Thanks to the "Jay-Walk All-Stars" on The Tonight Show for explaining what the D.C. stands for.
Laurie and I made a whirlwind weekend trip down to Washington, departing from home Saturday morning and returning last evening. We stayed at a Fairfield Inn on the outskirts of the city that offered a shuttle bus to Union Station, where we could get on the Metro. Unfortunately, the shuttle only ran once an hour and we arrived about five minutes after it left.
So we asked the young man at the desk where the nearest Metro station was and he told us it was about a mile away.
Well, we are not averse to walking a bit, so, after putting our bags in the room, we set off down New York Avenue. The "about a mile" turned out to be almost two miles and a "time & temp" sign we passed said it was 89 degrees, so I had a bit of perspiration flowing by the time we got there.
We waited only a couple of minutes for a train, though, and its air conditioning was working fine. With the help of a friendly DC native, we got our bearings and were pointed to the train change we needed to make to get to the Smithsonian stop.
It was close to 4:00 by the time we got to the Museums, however, and I was recounting to Laurie the tale of my first trip to Washington, some forty-five years ago. We were on our way to Newport News to visit Aunt Pauline, Uncle Jimmy, and cousins Margo and Peter, and my father thought it would be great to stop at the Smithsonian to see "The Spirit of St Louis." Unfortunately, whatever street we were on did not allow left turns and we seemed to be going in a number of right-turn circles without ever getting closer to the museum. Finally, my father stopped at a corner where a policeman was making sure no one made a left turn and said, "If I can't make a left turn, how am I going to get over there?"
As I recall, the officer gave him instructions on how many blocks to go in each direction, making only right turns, of course, so that we would get to where we wanted to be. Despite a trip that seemed to us kids like we had left the city and come back again, we eventually arrived right in front of the museum. As we all piled out to go inside, my father went up the steps and came right back down to tell us it had closed at 4:30.
Based on my story, we expected to have about twenty minutes to go through the American History Museum, but were pleasantly surprised to discover it was open until 6:30. That gave us enough time to see pretty much everything we wanted to and even have a snack in the cafe. One of the highlights was the recreation of Julia Child's kitchen and the video of one of her programs. It was quite amusing to see just how much clarified butter she used making an apple charlotte!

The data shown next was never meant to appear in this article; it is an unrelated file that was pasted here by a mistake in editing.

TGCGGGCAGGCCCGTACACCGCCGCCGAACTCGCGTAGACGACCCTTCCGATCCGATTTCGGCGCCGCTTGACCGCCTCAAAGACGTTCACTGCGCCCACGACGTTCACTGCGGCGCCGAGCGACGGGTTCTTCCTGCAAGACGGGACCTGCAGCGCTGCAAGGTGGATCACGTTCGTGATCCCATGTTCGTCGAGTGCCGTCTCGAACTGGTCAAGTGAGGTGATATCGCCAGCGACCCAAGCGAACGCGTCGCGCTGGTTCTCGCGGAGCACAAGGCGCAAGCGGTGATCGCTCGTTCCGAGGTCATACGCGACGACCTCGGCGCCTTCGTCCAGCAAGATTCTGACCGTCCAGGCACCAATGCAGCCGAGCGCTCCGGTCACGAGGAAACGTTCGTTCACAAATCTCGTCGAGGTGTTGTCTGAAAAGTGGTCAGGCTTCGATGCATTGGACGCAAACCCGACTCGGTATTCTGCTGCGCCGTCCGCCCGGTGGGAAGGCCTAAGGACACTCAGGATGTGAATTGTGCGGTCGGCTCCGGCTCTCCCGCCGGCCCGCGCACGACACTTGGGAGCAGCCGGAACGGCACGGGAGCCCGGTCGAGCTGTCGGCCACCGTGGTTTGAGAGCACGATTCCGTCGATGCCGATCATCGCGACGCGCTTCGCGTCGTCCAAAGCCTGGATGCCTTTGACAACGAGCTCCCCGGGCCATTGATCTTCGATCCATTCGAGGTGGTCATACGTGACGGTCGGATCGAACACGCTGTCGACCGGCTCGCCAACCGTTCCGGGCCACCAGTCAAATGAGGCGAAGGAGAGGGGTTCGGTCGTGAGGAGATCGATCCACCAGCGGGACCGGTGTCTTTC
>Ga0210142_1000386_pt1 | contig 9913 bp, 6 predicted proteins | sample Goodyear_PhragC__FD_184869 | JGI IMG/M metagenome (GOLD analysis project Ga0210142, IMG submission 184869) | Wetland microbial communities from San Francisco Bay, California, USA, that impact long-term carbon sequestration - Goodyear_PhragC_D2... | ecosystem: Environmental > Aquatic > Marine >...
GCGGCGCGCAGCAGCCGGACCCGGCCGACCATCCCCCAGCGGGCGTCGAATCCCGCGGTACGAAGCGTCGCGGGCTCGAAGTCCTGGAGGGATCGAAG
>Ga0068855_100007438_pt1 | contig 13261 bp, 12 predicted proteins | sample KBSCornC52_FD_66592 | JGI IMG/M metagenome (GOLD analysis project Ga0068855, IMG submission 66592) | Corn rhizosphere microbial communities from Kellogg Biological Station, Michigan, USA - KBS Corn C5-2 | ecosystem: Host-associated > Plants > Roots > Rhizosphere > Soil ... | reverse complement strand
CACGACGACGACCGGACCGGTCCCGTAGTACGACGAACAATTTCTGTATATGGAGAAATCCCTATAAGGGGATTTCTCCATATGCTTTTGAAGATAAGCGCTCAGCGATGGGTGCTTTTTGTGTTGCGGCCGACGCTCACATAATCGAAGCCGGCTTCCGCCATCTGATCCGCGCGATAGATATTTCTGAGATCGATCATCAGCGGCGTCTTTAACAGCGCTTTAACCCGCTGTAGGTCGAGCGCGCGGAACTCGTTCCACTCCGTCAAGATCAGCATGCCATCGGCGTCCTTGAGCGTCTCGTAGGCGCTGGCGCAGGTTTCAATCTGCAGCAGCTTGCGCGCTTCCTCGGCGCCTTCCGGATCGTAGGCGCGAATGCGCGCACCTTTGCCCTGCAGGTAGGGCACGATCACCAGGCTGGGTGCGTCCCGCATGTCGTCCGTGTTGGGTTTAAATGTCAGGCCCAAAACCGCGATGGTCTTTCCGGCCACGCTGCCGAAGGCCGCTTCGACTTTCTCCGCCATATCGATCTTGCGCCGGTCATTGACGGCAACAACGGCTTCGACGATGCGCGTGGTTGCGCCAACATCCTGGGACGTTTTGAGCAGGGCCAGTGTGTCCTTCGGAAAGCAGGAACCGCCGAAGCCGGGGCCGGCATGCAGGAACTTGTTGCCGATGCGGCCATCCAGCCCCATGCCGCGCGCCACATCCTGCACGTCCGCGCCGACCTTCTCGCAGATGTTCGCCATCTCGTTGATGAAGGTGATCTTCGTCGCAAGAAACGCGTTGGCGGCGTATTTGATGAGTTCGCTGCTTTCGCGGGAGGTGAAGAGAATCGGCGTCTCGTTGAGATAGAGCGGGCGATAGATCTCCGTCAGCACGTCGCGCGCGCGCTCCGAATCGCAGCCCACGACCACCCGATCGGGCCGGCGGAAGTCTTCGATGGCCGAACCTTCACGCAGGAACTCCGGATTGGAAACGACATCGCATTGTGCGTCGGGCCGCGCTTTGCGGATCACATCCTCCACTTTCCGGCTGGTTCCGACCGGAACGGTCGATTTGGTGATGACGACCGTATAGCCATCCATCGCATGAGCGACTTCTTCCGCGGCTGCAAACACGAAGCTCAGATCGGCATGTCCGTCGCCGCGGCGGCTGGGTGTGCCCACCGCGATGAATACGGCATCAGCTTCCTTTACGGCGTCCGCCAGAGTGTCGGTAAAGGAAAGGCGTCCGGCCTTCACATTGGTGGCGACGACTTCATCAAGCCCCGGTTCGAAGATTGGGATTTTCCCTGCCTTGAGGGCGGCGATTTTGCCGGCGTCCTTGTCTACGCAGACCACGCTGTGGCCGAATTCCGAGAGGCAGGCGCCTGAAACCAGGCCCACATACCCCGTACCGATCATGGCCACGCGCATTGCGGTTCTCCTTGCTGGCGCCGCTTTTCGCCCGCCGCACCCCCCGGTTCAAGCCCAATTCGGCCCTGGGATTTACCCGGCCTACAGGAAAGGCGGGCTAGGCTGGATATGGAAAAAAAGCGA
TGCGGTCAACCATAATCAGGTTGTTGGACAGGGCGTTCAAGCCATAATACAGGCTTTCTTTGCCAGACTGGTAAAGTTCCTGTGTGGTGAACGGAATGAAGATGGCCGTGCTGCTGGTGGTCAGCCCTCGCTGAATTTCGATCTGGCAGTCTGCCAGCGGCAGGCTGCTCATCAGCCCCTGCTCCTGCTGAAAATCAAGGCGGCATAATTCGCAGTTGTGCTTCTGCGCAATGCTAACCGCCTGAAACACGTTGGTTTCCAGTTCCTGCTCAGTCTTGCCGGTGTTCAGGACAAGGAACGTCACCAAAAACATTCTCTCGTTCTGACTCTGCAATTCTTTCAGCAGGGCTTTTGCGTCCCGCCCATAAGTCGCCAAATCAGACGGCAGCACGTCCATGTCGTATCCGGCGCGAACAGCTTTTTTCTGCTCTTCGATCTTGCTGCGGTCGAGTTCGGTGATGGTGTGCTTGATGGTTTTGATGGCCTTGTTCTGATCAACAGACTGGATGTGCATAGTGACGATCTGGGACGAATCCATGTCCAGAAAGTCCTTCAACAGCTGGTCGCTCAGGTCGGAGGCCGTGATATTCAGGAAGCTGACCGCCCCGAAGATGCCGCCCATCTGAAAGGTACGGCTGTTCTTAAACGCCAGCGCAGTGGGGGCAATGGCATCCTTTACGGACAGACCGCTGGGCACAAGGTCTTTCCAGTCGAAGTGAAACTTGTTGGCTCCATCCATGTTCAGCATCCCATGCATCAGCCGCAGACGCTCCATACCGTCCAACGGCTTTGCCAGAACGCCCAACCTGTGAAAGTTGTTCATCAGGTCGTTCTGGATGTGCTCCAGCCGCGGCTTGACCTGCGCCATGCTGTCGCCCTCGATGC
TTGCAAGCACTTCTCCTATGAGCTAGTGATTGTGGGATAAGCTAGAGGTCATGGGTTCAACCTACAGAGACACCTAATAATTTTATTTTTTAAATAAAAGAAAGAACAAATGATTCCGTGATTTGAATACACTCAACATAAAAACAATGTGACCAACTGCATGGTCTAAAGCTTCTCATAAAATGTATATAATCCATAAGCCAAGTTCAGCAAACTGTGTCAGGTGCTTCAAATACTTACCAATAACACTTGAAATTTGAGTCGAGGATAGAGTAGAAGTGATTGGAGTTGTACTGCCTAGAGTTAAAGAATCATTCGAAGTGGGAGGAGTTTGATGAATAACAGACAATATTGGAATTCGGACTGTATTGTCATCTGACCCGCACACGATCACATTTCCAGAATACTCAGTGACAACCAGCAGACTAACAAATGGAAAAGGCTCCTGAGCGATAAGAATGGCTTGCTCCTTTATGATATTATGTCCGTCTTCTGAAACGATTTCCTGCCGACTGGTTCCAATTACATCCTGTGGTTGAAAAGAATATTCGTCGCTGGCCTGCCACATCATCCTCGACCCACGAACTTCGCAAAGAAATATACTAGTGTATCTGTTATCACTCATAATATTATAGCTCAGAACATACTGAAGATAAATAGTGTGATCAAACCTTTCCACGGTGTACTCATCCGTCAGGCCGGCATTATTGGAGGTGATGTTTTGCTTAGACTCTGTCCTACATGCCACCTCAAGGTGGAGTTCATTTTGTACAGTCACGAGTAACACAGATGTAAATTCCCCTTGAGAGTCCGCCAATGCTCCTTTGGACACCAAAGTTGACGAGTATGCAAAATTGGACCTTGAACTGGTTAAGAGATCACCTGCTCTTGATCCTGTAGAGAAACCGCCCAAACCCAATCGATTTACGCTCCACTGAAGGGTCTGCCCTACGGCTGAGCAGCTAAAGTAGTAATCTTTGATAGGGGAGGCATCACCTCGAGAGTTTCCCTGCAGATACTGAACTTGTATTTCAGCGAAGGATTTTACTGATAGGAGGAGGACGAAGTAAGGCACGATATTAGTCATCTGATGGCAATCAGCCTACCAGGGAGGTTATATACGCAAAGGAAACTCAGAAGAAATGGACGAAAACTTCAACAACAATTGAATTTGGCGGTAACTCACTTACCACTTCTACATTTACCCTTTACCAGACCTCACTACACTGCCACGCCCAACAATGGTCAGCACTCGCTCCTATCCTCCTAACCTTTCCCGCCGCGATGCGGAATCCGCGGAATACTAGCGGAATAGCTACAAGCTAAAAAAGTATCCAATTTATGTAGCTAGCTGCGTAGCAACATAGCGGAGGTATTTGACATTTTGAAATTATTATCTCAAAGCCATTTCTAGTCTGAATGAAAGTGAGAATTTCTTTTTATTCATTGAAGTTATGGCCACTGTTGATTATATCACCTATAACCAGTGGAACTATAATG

Once the museum closed, we headed over to the monuments, intent on seeing ones for the Korean War and FDR. We made it to the former, but the latter is a bit of a hike, out towards the Jefferson Memorial, and, given the amount of walking we'd already done, we decided it was not to be. We walked the length of the reflecting pool and got to see them "striking the set" for the rededication of the Lincoln Memorial, which had taken place earlier in the day.
After walking through the Korean War Memorial, we headed back to the Metro station and then trained back to Union Station just in time to miss the shuttle again. This time, however, we took a cab to the hotel.
Yesterday morning we made it onto the shuttle and headed for the Postal Museum, situated right next door to Union Station. As we had some time to kill before the museum opened, we strolled through Union Station and were amazed at the size of the food court on the lower level. Suddenly, Laurie realized that she had been there about twelve years ago with the Girl Scouts and recounted how one of the girls kept buying different foods that she then decided she didn't like, and continued to do so until she ran out of money.
The Postal Museum was quite interesting, particularly the exhibit about FDR and how he used postage stamps to influence the public. Laurie was not aware that Roosevelt had been an avid stamp collector; having been a philatelist myself for many years, it was a story I knew well.
The portions of the National Stamp Collection that are available for viewing was also quite impressive. A die-hard stamp collector could easily spend a full day just looking at all the pages.
The Museum is also very kid-friendly with some interactive games that tie into how direct mail advertisers figure out exactly what to send you.
All is all, it was a pleasant way to spend the morning.
Then it was back onto the shuttle for a quick stop at the hotel before checking out and heading home. Not surprisingly, we hit traffic on the Jersey Turnpike, where we crawled along for about ten miles until reaching a sign that told us to slow to 45 mph because there was congestion ahead. Actually, there was not congestion ahead at all... we were back up to 65 mph as soon as we passed the sign!
So we had a thirty-six hour mini-vacation! Had we not gone, we undoubtedly would have spent much of the weekend sitting by the pool. But since last week's rain cooled the water off considerably, Laurie would not have gone in. We did get a nice suntan, regardless. Being in a convertible with the top down for eleven hours will do that!